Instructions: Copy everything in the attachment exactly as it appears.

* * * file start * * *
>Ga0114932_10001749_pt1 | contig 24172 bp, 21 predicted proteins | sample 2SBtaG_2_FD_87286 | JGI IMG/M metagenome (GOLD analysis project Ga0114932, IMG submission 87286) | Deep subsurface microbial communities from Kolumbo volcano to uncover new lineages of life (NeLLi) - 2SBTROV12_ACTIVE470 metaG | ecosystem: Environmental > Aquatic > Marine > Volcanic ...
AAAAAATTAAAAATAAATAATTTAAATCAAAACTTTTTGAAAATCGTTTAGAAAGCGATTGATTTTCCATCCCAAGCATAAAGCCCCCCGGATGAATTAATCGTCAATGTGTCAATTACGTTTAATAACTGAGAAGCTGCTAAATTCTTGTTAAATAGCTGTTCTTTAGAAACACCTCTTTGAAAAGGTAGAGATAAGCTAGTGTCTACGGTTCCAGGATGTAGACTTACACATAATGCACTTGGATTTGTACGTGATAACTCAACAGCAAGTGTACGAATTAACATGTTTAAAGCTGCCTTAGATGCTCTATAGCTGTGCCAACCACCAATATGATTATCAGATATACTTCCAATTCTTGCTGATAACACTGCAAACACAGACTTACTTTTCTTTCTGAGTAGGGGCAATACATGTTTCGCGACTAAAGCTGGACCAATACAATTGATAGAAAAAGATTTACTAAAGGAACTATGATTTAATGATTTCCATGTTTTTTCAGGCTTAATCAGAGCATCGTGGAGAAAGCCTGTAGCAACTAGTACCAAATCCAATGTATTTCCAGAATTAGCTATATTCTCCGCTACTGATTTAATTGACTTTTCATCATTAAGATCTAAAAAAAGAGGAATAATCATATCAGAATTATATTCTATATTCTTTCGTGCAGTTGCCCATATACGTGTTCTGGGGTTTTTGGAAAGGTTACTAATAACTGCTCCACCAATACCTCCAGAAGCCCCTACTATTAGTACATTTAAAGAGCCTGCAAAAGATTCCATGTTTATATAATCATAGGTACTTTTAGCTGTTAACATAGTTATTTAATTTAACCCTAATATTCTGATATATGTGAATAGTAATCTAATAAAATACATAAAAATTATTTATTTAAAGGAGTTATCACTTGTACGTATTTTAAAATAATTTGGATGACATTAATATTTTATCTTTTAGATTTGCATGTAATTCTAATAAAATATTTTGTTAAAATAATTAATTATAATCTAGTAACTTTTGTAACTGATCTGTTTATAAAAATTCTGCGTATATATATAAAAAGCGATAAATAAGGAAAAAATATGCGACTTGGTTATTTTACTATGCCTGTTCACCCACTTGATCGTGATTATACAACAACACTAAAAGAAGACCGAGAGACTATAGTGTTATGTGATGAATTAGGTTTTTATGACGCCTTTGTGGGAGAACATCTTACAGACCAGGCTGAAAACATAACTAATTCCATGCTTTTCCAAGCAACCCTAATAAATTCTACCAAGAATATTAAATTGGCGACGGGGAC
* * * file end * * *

>Ga0114932_10001749_pt1 | contig 24172 bp, 21 predicted proteins | sample 2SBtaG_2_FD_87286 | JGI IMG/M metagenome (GOLD analysis project Ga0114932, IMG submission 87286) | Deep subsurface microbial communities from Kolumbo volcano to uncover new lineages of life (NeLLi) - 2SBTROV12_ACTIVE470 metaG | ecosystem: Environmental > Aquatic > Marine > Volcanic ...
AAAAAATTAAAAATAAATAATTTAAATCAAAACTTTTTGAAAATCGTTTAGAAAGCGATTGATTTTCCATCCCAAGCATAAAGCCCCCCGGATGAATTAATCGTCAATGTGTCAATTACGTTTAATAACTGAGAAGCTGCTAAATTCTTGTTAAATAGCTGTTCTTTAGAAACACCTCTTTGAAAAGGTAGAGATAAGCTAGTGTCTACGGTTCCAGGATGTAGACTTACACATAATGCACTTGGATTTGTACGTGATAACTCAACAGCAAGTGTACGAATTAACATGTTTAAAGCTGCCTTAGATGCTCTATAGCTGTGCCAACCACCAATATGATTATCAGATATACTTCCAATTCTTGCTGATAACACTGCAAACACAGACTTACTTTTCTTTCTGAGTAGGGGCAATACATGTTTCGCGACTAAAGCTGGACCAATACAATTGATAGAAAAAGATTTACTAAAGGAACTATGATTTAATGATTTCCATGTTTTTTCAGGCTTAATCAGAGCATCGTGGAGAAAGCCTGTAGCAACTAGTACCAAATCCAATGTATTTCCAGAATTAGCTATATTCTCCGCTACTGATTTAATTGACTTTTCATCATTAAGATCTAAAAAAAGAGGAATAATCATATCAGAATTATATTCTATATTCTTTCGTGCAGTTGCCCATATACGTGTTCTGGGGTTTTTGGAAAGGTTACTAATAACTGCTCCACCAATACCTCCAGAAGCCCCTACTATTAGTACATTTAAAGAGCCTGCAAAAGATTCCATGTTTATATAATCATAGGTACTTTTAGCTGTTAACATAGTTATTTAATTTAACCCTAATATTCTGATATATGTGAATAGTAATCTAATAAAATACATAAAAATTATTTATTTAAAGGAGTTATCACTTGTACGTATTTTAAAATAATTTGGATGACATTAATATTTTATCTTTTAGATTTGCATGTAATTCTAATAAAATATTTTGTTAAAATAATTAATTATAATCTAGTAACTTTTGTAACTGATCTGTTTATAAAAATTCTGCGTATATATATAAAAAGCGATAAATAAGGAAAAAATATGCGACTTGGTTATTTTACTATGCCTGTTCACCCACTTGATCGTGATTATACAACAACACTAAAAGAAGACCGAGAGACTATAGTGTTATGTGATGAATTAGGTTTTTATGACGCCTTTGTGGGAGAACATCTTACAGACCAGGCTGAAAACATAACTAATTCCATGCTTTTCCAAGCAACCCTAATAAATTCTACCAAGAATATTAAATTGGCGACGGGGAC